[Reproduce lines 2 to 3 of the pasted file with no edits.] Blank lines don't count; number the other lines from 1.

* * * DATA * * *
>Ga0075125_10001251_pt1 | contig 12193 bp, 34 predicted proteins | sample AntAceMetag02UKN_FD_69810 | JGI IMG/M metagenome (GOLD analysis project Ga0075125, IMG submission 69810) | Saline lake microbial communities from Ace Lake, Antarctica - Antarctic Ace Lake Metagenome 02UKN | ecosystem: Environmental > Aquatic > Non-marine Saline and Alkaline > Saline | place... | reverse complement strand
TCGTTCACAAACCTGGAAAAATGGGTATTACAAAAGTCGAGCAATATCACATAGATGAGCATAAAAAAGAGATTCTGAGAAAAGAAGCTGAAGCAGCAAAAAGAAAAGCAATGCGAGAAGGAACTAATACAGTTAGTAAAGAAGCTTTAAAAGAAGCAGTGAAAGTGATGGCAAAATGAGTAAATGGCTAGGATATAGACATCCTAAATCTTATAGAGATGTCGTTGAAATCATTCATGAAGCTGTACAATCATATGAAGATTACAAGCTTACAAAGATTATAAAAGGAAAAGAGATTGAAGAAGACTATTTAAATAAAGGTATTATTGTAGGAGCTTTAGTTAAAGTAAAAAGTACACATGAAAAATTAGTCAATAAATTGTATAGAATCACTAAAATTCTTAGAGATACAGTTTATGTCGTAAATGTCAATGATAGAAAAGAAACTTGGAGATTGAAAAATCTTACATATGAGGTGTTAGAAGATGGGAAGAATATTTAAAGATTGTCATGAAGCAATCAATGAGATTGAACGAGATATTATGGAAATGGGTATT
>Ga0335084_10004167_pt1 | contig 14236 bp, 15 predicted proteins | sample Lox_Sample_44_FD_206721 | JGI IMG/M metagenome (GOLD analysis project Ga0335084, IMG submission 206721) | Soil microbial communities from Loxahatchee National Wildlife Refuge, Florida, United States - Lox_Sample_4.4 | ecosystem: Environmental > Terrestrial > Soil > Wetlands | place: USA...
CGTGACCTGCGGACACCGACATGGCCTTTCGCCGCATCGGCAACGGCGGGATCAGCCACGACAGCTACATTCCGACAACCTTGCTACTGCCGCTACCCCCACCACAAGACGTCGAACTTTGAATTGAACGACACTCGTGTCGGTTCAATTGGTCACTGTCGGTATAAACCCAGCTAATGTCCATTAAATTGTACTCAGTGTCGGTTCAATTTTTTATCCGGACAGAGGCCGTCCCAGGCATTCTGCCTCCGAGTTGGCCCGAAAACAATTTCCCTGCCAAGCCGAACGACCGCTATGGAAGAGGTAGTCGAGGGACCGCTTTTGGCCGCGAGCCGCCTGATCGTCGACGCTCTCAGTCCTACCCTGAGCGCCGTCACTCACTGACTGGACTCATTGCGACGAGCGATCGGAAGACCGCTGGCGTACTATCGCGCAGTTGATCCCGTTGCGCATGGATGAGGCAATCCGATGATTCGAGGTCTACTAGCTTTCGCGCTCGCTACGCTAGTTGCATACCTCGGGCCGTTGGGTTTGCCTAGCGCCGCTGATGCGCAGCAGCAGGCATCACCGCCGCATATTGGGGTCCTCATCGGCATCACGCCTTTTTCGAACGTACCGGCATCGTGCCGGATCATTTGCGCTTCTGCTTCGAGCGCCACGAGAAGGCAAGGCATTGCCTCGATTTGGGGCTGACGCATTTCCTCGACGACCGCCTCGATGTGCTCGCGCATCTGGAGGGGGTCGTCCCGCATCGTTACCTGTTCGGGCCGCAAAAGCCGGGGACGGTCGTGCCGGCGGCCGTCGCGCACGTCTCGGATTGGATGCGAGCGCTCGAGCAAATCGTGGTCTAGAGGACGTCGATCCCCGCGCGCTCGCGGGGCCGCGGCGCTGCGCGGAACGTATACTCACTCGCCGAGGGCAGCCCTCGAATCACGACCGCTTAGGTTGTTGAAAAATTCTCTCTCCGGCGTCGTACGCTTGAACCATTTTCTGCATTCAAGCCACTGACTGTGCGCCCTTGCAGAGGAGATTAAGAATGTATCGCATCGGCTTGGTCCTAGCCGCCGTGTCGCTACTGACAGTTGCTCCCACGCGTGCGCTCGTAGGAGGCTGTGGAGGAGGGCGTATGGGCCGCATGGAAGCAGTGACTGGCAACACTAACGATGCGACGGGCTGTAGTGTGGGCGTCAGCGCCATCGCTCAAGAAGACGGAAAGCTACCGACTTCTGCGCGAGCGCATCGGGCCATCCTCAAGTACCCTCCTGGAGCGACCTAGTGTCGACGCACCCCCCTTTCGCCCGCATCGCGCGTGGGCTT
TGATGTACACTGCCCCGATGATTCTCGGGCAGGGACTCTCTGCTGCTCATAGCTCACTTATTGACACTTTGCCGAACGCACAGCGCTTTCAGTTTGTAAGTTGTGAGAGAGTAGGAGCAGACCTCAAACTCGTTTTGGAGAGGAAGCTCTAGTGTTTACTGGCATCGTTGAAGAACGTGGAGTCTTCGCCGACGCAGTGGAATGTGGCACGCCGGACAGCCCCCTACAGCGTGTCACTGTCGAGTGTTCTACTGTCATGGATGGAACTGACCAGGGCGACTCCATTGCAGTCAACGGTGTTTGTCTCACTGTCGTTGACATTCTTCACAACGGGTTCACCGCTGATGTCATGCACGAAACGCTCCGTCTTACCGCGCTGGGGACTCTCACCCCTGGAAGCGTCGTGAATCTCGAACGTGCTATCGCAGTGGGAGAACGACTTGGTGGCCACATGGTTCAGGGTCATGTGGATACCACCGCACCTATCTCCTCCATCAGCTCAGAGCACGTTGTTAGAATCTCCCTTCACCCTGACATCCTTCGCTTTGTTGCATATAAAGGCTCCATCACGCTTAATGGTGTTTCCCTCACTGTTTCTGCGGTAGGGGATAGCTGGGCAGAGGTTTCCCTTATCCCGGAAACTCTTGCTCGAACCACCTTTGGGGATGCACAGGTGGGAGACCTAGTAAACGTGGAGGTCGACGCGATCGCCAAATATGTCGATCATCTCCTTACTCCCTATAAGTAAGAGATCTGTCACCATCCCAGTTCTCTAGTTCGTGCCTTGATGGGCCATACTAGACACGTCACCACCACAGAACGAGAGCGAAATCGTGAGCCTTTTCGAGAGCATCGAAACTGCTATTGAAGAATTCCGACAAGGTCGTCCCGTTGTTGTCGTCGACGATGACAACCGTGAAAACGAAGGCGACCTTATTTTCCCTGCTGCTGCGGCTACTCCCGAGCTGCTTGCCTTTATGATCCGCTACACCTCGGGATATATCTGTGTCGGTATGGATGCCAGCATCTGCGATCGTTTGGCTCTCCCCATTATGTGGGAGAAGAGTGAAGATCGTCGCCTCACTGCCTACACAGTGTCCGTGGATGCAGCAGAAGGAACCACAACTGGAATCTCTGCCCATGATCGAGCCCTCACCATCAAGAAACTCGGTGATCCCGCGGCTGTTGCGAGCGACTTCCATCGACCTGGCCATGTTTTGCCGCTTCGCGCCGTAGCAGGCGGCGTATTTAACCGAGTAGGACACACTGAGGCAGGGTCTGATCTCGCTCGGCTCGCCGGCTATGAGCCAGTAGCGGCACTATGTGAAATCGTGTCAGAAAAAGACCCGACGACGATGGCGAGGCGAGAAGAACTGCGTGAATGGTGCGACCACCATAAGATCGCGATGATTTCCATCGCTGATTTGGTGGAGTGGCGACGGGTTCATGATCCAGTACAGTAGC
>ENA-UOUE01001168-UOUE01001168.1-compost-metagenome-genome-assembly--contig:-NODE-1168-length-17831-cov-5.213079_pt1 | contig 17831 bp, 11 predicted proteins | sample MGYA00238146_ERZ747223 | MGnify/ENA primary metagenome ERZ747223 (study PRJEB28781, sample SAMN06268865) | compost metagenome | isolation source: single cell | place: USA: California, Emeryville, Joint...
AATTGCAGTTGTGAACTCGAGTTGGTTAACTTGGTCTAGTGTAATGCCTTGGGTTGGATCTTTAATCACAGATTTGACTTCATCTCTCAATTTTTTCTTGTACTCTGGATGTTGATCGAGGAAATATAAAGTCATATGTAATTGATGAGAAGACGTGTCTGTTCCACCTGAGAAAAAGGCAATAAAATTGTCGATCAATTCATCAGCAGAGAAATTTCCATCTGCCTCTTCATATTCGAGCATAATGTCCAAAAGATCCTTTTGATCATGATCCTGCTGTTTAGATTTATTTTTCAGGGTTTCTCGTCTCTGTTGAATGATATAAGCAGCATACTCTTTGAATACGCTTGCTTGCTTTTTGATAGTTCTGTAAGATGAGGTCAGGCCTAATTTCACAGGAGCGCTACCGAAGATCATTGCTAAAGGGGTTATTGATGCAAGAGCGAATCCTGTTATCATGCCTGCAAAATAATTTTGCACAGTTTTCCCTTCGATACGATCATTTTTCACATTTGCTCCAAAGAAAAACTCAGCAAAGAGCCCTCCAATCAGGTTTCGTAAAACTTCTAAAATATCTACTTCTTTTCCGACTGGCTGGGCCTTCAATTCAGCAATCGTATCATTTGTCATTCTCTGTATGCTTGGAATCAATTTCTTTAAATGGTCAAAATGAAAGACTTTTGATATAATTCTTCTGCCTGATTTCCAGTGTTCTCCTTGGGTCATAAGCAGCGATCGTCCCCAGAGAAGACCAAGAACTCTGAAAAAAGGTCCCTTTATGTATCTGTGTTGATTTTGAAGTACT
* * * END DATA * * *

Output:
TCGTTCACAAACCTGGAAAAATGGGTATTACAAAAGTCGAGCAATATCACATAGATGAGCATAAAAAAGAGATTCTGAGAAAAGAAGCTGAAGCAGCAAAAAGAAAAGCAATGCGAGAAGGAACTAATACAGTTAGTAAAGAAGCTTTAAAAGAAGCAGTGAAAGTGATGGCAAAATGAGTAAATGGCTAGGATATAGACATCCTAAATCTTATAGAGATGTCGTTGAAATCATTCATGAAGCTGTACAATCATATGAAGATTACAAGCTTACAAAGATTATAAAAGGAAAAGAGATTGAAGAAGACTATTTAAATAAAGGTATTATTGTAGGAGCTTTAGTTAAAGTAAAAAGTACACATGAAAAATTAGTCAATAAATTGTATAGAATCACTAAAATTCTTAGAGATACAGTTTATGTCGTAAATGTCAATGATAGAAAAGAAACTTGGAGATTGAAAAATCTTACATATGAGGTGTTAGAAGATGGGAAGAATATTTAAAGATTGTCATGAAGCAATCAATGAGATTGAACGAGATATTATGGAAATGGGTATT
>Ga0335084_10004167_pt1 | contig 14236 bp, 15 predicted proteins | sample Lox_Sample_44_FD_206721 | JGI IMG/M metagenome (GOLD analysis project Ga0335084, IMG submission 206721) | Soil microbial communities from Loxahatchee National Wildlife Refuge, Florida, United States - Lox_Sample_4.4 | ecosystem: Environmental > Terrestrial > Soil > Wetlands | place: USA...